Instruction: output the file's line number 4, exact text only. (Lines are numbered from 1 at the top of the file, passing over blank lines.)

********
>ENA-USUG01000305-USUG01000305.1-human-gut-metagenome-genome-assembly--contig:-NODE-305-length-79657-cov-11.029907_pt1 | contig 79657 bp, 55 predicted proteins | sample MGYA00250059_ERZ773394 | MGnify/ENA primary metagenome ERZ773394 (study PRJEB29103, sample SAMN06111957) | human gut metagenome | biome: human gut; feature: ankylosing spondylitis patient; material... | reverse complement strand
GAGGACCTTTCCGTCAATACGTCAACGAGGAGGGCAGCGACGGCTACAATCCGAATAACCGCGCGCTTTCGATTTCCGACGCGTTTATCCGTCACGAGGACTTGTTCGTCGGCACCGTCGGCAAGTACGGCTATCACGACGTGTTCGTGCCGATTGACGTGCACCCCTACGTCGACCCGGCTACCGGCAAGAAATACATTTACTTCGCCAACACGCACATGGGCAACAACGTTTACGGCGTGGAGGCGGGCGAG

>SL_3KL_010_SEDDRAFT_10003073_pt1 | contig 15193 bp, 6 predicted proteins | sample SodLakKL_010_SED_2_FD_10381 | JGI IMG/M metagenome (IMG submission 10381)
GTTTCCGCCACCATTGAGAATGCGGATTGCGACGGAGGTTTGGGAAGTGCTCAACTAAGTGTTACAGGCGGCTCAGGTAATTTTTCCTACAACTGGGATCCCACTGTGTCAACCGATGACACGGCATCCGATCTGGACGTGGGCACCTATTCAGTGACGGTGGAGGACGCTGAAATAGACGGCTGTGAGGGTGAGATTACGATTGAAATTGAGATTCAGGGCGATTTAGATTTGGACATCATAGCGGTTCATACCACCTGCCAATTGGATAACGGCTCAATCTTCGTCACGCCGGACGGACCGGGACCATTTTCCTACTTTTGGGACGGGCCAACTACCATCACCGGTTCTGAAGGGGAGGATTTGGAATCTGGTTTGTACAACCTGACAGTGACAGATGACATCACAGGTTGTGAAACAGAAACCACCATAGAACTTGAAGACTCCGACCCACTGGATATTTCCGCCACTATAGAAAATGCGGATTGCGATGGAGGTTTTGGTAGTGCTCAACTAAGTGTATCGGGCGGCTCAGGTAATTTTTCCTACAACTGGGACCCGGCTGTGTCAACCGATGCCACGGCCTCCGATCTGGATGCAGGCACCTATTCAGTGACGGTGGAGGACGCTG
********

GTTTCCGCCACCATTGAGAATGCGGATTGCGACGGAGGTTTGGGAAGTGCTCAACTAAGTGTTACAGGCGGCTCAGGTAATTTTTCCTACAACTGGGATCCCACTGTGTCAACCGATGACACGGCATCCGATCTGGACGTGGGCACCTATTCAGTGACGGTGGAGGACGCTGAAATAGACGGCTGTGAGGGTGAGATTACGATTGAAATTGAGATTCAGGGCGATTTAGATTTGGACATCATAGCGGTTCATACCACCTGCCAATTGGATAACGGCTCAATCTTCGTCACGCCGGACGGACCGGGACCATTTTCCTACTTTTGGGACGGGCCAACTACCATCACCGGTTCTGAAGGGGAGGATTTGGAATCTGGTTTGTACAACCTGACAGTGACAGATGACATCACAGGTTGTGAAACAGAAACCACCATAGAACTTGAAGACTCCGACCCACTGGATATTTCCGCCACTATAGAAAATGCGGATTGCGATGGAGGTTTTGGTAGTGCTCAACTAAGTGTATCGGGCGGCTCAGGTAATTTTTCCTACAACTGGGACCCGGCTGTGTCAACCGATGCCACGGCCTCCGATCTGGATGCAGGCACCTATTCAGTGACGGTGGAGGACGCTG